Jonathan A. Sherratt, Department of Mathematics, Heriot-Watt University

Spatiotemporal Patterns of Cyclic Field Voles

Field voles in Kielder Forest

Field vole (microtus agrestis) Kielder Forest is a large area of managed woodland on the border between Scotland and England. The forest is a good habitat for field voles (Microtus agrestis), and this population cycles with a period of about 4 years. Detailed spatiotemporal field studies show that the vole cycles are not synchronous in space; rather, they are out of phase in different parts of the forest, and are organised into a periodic travelling wave. Thus bands of high and low vole density move across the forest; the speed of movement is 15-20 km per year.

Wave generation by Kielder Water

A key question arising from this field data is: what causes the waves to form? One potential explanation is suggested by the geography of the forest. At its centre is a large (10 square km) reservoir, Kielder Water - one of the largest man-made bodies of water in Europe. It is long and thin in shape, and the wave fronts found in the vole data lie approximately parallel to the reservoir. This suggests that the reservoir may explain the formation of the periodic waves. I have investigated this in collaboration with Tom Sherratt, Xavier Lambin and Chris Thomas. We assumed that the vole population cycles are driven by the interaction with their main terrestrial predator, weasels (Mustela nivalis). We show that in this type of cyclic predator-prey system, large-scale landscape features such as Kielder Water can generate periodic travelling waves. The figure shows the periodic travelling wave that is generated in a simulation of weasel-vole dynamics in Kielder Forest. The colours indicate vole density (red=high, blue=low) and the "hole" in the middle is a representation of Kielder Water. Move the mouse over the image to see the effects of removing the reservoir: the vole density gradually becomes uniform in space. This simple mathematical experiment shows that it is the reservoir that is causing the periodic wave in vole density.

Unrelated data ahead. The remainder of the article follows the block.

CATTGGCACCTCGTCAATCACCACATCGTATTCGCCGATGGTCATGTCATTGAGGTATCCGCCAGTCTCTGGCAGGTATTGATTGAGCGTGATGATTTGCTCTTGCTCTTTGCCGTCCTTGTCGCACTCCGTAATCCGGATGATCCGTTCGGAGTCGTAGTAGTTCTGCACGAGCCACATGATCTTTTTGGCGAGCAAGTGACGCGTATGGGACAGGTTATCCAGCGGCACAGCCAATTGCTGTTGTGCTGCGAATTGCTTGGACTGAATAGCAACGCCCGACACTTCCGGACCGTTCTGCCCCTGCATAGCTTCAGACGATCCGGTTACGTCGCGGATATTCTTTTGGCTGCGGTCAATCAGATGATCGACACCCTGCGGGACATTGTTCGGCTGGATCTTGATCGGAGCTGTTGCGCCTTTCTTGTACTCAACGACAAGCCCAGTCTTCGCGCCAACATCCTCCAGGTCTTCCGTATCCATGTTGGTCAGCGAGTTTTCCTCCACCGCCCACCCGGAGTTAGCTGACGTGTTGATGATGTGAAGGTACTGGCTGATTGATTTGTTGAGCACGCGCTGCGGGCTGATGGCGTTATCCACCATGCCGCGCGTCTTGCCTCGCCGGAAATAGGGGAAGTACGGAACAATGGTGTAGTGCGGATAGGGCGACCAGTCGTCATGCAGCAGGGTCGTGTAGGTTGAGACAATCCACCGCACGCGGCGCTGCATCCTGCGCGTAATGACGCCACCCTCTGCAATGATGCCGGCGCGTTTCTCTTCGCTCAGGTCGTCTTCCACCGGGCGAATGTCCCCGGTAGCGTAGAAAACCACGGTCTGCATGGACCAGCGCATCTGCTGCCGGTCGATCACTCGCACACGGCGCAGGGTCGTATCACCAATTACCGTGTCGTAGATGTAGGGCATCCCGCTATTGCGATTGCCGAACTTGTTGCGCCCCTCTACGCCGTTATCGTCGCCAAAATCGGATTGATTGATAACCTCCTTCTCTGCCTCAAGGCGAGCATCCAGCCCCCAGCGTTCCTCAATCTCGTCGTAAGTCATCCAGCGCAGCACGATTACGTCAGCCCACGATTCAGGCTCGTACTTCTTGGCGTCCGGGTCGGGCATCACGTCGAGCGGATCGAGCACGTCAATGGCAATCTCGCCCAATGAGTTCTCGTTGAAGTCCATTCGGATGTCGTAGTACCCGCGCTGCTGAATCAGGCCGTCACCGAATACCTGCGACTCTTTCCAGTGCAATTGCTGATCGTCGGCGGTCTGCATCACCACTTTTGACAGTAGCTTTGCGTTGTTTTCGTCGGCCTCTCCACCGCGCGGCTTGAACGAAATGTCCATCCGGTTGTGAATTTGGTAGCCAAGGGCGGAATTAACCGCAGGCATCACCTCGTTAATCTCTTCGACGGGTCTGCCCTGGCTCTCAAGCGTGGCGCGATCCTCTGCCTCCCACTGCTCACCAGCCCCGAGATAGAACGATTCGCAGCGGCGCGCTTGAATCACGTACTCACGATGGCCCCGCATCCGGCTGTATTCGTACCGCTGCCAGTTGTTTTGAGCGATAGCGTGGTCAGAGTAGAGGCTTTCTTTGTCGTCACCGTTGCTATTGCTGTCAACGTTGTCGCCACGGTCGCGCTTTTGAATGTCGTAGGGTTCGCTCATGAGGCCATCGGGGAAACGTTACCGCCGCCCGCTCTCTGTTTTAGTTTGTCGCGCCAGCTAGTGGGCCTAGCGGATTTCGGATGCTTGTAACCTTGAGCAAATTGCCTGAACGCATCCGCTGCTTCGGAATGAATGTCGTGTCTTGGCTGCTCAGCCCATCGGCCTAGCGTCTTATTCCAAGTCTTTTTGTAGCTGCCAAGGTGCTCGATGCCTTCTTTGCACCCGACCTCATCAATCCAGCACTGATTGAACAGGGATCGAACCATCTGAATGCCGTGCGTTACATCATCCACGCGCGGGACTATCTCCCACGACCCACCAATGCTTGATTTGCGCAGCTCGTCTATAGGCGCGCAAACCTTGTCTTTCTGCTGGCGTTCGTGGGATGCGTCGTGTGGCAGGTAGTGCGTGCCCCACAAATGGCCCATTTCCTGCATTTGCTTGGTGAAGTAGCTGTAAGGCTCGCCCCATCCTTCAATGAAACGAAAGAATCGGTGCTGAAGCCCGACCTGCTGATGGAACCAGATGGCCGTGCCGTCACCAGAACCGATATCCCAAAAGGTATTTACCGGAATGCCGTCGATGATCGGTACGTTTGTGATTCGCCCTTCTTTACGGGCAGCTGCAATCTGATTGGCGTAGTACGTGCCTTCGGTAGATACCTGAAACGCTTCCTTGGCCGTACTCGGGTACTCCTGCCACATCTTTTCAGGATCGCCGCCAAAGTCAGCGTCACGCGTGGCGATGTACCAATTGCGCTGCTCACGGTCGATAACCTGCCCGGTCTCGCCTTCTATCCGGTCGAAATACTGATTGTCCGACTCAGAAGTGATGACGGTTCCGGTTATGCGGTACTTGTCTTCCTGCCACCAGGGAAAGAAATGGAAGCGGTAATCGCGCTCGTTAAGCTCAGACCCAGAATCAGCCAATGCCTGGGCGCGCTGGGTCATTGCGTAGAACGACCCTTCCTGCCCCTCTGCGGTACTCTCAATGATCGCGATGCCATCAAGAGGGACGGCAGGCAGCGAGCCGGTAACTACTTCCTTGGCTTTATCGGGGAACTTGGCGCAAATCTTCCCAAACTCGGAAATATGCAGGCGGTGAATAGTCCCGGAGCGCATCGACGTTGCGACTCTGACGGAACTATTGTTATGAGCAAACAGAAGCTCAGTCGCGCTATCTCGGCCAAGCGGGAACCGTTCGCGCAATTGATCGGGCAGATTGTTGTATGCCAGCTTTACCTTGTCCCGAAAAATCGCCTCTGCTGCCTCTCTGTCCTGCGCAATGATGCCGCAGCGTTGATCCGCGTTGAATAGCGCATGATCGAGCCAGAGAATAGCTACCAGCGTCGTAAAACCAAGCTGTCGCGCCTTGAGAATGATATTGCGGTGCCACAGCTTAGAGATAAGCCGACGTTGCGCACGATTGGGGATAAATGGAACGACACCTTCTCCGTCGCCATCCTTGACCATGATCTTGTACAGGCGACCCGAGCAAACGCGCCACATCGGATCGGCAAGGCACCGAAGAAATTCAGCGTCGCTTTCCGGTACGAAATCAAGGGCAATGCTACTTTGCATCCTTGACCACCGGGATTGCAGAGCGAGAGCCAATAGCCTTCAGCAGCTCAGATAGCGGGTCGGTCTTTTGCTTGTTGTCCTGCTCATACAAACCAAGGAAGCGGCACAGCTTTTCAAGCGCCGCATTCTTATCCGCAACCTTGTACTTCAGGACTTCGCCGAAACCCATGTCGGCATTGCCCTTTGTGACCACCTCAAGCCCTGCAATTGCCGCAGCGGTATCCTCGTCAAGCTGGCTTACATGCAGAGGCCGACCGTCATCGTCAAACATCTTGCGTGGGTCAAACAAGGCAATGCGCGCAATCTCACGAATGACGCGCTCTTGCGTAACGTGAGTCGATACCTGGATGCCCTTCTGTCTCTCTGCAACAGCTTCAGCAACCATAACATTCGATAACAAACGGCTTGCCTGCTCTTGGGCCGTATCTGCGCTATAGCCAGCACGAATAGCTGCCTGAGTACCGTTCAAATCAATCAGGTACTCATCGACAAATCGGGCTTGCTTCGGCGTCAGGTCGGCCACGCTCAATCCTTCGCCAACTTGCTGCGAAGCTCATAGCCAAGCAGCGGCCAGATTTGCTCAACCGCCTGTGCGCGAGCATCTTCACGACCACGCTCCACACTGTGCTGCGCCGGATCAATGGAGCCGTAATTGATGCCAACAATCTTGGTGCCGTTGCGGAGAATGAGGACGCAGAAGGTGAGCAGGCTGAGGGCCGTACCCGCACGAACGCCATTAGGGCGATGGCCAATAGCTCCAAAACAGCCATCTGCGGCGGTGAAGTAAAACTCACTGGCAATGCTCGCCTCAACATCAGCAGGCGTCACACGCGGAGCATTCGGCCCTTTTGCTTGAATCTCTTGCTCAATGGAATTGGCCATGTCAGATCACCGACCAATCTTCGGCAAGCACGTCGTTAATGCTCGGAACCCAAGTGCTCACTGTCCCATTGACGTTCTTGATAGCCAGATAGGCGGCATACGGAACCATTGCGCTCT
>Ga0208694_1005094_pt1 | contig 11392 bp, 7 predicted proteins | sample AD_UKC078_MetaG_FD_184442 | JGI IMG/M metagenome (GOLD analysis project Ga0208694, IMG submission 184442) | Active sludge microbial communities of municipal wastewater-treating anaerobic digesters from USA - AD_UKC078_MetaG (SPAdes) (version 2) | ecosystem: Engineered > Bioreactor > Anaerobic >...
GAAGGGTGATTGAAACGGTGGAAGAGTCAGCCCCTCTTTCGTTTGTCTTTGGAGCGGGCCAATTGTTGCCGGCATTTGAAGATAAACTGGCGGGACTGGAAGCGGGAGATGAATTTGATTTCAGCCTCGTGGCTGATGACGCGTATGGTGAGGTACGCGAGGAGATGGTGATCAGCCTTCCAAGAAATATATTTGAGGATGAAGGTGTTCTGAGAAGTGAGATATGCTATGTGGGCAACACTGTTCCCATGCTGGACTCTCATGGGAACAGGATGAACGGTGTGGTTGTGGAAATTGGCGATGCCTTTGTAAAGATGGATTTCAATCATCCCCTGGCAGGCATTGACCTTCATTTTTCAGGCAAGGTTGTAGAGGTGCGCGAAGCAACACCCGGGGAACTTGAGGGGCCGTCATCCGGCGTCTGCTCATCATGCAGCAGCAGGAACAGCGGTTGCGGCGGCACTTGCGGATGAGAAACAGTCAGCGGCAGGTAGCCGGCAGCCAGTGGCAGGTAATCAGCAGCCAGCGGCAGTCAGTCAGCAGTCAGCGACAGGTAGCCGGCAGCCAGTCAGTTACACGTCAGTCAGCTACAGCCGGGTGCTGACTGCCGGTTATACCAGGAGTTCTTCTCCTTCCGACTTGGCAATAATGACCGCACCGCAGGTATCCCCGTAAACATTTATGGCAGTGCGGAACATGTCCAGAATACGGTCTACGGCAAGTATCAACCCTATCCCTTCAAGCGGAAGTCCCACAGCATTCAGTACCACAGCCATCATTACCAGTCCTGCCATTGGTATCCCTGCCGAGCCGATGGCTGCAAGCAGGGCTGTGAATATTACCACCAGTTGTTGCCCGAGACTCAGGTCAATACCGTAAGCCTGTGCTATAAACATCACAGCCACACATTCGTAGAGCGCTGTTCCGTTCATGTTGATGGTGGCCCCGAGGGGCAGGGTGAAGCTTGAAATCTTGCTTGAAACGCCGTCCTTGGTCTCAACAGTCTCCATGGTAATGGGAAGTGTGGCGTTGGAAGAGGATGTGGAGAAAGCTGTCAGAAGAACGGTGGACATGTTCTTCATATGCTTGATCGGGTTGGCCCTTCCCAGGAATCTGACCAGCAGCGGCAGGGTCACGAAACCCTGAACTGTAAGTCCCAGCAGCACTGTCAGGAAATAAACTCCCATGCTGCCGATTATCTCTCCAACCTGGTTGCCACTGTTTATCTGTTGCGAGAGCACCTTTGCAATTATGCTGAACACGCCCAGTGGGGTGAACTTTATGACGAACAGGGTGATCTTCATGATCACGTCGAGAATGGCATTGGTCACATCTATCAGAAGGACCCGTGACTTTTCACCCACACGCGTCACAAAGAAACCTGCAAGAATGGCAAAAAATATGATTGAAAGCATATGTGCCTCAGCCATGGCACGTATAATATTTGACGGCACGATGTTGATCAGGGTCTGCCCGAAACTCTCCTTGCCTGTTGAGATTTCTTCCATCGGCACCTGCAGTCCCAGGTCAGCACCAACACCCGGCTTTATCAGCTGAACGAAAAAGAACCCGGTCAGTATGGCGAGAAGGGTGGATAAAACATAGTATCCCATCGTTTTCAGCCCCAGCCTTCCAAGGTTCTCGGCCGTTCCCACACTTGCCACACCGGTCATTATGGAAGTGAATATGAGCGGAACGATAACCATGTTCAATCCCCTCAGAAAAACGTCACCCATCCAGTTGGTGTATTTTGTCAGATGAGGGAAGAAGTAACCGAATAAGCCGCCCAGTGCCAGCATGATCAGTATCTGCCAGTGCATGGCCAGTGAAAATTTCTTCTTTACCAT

Periodic Wave Selection

The variation in wavelength with obstacle radius Equation systems such as our predator-prey model have a family of periodic travelling wave solutions. Therefore it is natural to ask what determines the particular wave that forms around a large scale landscape feature such as Kielder Water. I have investigated this question in collaboration with Tom Sherratt and Xavier Lambin.We showed that travelling wave selection depends on the size and shape of the landscape feature. The figure opposite shows the variation in wavelength with the radius of a cicular obstacle for parameter values corresponding to the weasel-field vole interaction. Smaller obstacles generate waves with longer wavelength. For non-circular obstacles, our numerical studies show that it is the largest linear dimension that is important. Thus for Kielder Water, which long and thin, it is the length that controls periodic wave selection.

The work described on this page is discussed in the following papers:

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